Considering GrapheneOS? Quick tour + useful settings
🎥 Video Link
Links referenced for video
- https://grapheneos.org - GrapheneOS
- https://grapheneos.org/features - GrapheneOS Features
- https://grapheneos.org/usage - GrapheneOS Usage
- https://grapheneos.org/faq - GrapheneOS FAQ
- https://attestation.app/ - Auditor App
- https://attestation.app/tutorial#scheduled-remote-verification - Remote attestation setup
- https://grapheneos.org/usage#grapheneos-camera-app GrapheneOS Camera documentation
- https://github.com/GrapheneOS/Camera - GrapheneOS Camera GitHub
GrapheneOS PDF Viewer
- https://grapheneos.org/features#grapheneos-pdf-viewer - GrapheneOS PDF Viewer documentation
- https://github.com/GrapheneOS/PdfViewer - GrapheneOS PDF Viewer GitHub
- https://grapheneos.org/features#vanadium - GrapheneOS Vanadium documentation
- https://github.com/GrapheneOS/Vanadium - GrapheneOS Vanadium GitHub
- https://grapheneos.org/features#auto-reboot - Auto reboot
- https://grapheneos.org/features#attack-surface-reduction - Wi-Fi/Bluetooth timeout
- https://grapheneos.org/features#pin-scrambling - Pin Scrambling
Please excuse any grammatical errors. I used a tool to generate the transcript and haven't had a chance to read through it yet. ✔️
I received a message recently that asked if I ever considered doing a tour of GrapheneOS. This individual was interested in seeing what the operating system was like just after the install before they actually set it up on their own device or purchased one to use it with. I thought it was a great idea, so if that sounds like you, then I think you'll enjoy this video.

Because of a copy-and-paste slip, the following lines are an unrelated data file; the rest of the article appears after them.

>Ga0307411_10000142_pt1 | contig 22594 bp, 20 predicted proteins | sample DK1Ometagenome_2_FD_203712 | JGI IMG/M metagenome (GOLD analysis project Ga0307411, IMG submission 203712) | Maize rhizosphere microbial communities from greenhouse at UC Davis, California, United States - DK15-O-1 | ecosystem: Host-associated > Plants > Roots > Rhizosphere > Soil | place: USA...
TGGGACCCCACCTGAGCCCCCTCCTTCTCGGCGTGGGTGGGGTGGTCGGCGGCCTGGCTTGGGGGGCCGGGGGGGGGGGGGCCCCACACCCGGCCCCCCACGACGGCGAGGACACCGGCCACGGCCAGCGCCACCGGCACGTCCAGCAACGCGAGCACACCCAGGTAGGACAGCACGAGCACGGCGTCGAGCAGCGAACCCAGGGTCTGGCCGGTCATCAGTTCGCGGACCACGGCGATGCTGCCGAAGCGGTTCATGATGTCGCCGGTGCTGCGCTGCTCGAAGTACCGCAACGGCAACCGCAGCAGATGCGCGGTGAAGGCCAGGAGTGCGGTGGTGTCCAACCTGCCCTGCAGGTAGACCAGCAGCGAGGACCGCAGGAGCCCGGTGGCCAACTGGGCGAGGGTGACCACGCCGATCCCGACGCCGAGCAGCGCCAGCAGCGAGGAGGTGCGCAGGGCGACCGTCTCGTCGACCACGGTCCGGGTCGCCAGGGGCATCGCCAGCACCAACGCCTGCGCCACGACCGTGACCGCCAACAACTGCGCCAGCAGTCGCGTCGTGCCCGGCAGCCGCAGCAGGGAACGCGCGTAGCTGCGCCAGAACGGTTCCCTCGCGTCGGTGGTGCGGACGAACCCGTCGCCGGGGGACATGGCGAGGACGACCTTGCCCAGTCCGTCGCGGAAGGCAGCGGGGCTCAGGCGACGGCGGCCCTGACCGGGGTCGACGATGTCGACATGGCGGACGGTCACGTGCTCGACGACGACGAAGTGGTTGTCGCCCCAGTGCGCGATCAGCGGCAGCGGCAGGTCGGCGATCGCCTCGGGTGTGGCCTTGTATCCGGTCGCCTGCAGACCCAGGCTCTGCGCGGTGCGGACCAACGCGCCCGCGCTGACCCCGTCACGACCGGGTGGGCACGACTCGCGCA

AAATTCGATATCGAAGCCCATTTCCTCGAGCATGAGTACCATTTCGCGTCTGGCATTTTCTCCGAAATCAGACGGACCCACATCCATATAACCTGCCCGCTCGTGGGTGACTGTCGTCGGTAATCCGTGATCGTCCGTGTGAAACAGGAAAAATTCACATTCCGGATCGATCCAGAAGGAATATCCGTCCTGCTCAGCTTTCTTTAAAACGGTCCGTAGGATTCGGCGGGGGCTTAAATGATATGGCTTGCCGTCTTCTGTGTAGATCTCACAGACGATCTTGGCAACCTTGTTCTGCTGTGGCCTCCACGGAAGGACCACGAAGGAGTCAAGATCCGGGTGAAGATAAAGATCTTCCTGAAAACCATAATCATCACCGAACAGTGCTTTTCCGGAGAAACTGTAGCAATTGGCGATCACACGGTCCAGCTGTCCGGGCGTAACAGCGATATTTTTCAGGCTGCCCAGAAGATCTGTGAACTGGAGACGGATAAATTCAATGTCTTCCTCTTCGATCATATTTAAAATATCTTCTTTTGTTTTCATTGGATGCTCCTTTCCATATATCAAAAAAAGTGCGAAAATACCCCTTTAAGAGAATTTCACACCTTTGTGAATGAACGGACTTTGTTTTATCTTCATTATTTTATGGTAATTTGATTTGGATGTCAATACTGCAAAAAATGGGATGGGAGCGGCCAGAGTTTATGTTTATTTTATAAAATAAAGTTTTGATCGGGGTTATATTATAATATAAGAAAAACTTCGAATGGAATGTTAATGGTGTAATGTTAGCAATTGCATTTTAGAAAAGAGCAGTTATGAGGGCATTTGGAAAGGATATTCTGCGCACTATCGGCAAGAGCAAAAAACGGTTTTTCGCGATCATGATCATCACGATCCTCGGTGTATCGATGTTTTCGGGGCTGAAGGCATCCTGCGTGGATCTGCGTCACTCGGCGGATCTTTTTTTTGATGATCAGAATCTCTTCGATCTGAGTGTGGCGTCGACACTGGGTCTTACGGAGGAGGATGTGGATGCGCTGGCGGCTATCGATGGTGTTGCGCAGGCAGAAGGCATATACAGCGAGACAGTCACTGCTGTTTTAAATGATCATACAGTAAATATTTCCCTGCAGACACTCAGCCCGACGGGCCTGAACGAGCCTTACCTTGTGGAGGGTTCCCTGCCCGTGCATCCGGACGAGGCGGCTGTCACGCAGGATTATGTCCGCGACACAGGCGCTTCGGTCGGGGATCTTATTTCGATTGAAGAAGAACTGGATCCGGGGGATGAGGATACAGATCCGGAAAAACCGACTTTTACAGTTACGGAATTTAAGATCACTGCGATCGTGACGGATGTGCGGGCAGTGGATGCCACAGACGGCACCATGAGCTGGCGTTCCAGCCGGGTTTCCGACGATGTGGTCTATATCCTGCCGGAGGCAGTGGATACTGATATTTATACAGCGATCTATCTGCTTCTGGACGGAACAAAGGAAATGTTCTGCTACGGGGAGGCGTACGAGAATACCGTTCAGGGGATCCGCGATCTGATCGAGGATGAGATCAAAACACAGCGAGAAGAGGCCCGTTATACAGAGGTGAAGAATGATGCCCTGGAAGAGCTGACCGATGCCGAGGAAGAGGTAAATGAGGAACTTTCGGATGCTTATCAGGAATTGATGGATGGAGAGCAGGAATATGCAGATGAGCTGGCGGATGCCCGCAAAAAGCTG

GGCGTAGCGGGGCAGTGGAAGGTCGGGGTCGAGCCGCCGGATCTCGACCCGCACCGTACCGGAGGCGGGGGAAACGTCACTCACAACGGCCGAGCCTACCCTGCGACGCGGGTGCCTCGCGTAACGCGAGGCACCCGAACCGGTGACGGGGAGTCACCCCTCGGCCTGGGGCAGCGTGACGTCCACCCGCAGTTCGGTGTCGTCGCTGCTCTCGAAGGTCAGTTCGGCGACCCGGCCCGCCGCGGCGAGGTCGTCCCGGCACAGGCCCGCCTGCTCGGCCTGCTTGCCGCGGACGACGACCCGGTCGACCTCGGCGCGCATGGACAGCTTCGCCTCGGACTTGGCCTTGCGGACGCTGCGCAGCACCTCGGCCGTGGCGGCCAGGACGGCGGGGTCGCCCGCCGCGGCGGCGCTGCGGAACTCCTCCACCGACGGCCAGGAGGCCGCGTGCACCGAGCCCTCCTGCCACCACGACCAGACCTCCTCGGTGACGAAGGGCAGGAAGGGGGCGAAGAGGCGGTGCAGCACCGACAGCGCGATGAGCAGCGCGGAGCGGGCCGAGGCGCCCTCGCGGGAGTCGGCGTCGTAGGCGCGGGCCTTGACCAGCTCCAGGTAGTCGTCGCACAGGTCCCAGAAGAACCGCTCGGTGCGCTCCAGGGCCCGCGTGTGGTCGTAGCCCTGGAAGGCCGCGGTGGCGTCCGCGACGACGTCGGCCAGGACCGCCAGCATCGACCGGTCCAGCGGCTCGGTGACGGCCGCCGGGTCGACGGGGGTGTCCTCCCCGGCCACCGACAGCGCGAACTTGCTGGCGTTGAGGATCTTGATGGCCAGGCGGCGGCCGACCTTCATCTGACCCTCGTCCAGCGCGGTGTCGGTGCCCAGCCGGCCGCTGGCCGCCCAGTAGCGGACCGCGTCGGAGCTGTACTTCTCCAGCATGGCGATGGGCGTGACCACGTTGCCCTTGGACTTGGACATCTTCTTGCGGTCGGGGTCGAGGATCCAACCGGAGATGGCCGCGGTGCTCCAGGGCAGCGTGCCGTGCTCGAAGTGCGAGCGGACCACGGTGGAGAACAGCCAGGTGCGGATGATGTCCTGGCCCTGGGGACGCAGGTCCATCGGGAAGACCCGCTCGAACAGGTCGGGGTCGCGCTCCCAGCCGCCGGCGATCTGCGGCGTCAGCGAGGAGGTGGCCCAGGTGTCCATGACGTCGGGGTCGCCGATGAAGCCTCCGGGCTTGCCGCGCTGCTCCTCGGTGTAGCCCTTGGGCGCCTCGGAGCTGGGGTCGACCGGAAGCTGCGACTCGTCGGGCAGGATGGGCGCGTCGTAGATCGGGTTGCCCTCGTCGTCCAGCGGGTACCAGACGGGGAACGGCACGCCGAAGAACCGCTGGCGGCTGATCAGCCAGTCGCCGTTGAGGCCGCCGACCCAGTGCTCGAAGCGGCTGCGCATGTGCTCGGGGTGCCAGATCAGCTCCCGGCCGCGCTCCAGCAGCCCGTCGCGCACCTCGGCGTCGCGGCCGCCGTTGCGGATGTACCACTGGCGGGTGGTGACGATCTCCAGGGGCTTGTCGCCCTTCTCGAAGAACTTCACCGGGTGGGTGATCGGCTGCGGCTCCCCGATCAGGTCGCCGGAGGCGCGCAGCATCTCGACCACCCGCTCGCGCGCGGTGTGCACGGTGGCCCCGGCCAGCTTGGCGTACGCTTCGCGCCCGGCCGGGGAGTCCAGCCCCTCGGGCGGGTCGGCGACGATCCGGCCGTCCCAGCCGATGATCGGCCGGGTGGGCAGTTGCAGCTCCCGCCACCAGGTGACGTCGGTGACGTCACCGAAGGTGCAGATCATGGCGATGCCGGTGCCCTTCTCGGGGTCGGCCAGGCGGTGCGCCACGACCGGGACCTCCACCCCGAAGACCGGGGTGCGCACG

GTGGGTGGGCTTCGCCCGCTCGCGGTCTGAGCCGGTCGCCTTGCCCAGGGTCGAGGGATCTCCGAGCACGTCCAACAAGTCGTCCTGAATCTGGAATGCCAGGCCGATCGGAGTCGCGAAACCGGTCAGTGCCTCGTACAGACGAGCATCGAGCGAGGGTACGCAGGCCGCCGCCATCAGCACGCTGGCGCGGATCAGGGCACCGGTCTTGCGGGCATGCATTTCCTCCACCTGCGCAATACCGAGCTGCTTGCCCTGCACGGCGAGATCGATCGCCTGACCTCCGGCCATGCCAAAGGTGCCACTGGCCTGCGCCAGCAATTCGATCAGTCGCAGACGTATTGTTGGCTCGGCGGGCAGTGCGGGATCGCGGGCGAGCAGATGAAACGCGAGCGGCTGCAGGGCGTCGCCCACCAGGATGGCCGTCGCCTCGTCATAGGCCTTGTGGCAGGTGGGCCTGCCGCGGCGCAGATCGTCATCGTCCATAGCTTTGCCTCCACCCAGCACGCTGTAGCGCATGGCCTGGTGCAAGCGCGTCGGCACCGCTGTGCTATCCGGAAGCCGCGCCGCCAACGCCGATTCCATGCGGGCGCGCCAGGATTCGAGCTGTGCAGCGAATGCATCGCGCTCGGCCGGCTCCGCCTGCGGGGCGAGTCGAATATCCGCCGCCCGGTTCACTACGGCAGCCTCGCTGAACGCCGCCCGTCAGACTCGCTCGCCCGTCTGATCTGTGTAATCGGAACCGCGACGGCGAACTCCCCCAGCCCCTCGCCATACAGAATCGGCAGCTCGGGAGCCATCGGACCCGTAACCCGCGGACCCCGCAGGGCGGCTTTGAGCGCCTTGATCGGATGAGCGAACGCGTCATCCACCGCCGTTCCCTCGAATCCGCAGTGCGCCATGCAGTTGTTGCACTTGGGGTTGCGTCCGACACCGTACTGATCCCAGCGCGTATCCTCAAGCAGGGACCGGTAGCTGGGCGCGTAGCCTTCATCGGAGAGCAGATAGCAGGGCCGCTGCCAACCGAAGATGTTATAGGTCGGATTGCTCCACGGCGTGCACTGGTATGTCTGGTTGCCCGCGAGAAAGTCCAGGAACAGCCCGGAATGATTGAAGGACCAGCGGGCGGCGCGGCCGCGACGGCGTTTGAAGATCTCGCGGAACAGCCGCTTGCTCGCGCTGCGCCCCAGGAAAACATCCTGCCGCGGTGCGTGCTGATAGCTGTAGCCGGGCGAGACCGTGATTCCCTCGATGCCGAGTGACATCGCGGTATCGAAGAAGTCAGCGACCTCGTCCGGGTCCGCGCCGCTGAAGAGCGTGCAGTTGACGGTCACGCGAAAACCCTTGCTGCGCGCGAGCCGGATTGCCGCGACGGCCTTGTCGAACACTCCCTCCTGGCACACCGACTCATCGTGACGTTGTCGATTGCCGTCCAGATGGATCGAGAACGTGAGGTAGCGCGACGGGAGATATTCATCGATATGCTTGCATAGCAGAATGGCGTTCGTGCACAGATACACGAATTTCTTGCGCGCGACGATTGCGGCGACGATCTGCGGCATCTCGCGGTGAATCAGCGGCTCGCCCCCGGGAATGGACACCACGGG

Before we start, I do want to mention that the best source for information is always going directly to the source. The GrapheneOS Project does a fantastic job documenting the features, usage, and some commonly asked questions, all of which will be linked down below.
This is a Pixel 6A running the latest version of GrapheneOS. All I've done is go through the initial setup screen, which I talk about in my install video. I've connected to Wi-Fi and I've changed the display to Dark theme to make this video a bit easier to watch.
So, this is the home screen. It might feel a bit barren; it might be a shock at first, especially if you're coming from a stock OS that's bundled with apps. So, we're going to swipe up and go through each app individually in the app drawer.
The first app is called "Apps." This is the official GrapheneOS app repository. It tracks and updates GrapheneOS apps, and it lets you install Google Play services. So, now going back to the app drawer, the next app is the "Auditor" app.
This app uses hardware-based security features to validate the identity of a device, along with the authenticity and integrity of the operating system. It will verify that the device is running the stock operating system with the bootloader locked, and that no tampering with the operating system has occurred. A downgrade to a previous version will also be detected. This is one of those features that doesn't get enough credit.
I really need to do a deep dive on this topic, but I haven't yet. I do use the remote attestation feature and the process for that is documented here. Give this a read-over; it's a very useful feature. Here, we have the calculator app. This is for doing math. This is the AOSP version of the calculator app. Nothing too much else to say about that. This is the official Graphene OS camera app. It's based on Android's camera X Library, and it works well. This is all I use. Following that, we have the clock. This is just the standard AOSP clock app; alarm clock, timer, stopwatch. Next is Contacts. This is the AOSP Contacts app. You can import and store your contacts locally, or you can use an app like Dev X5 to sync your contacts with a cloud service.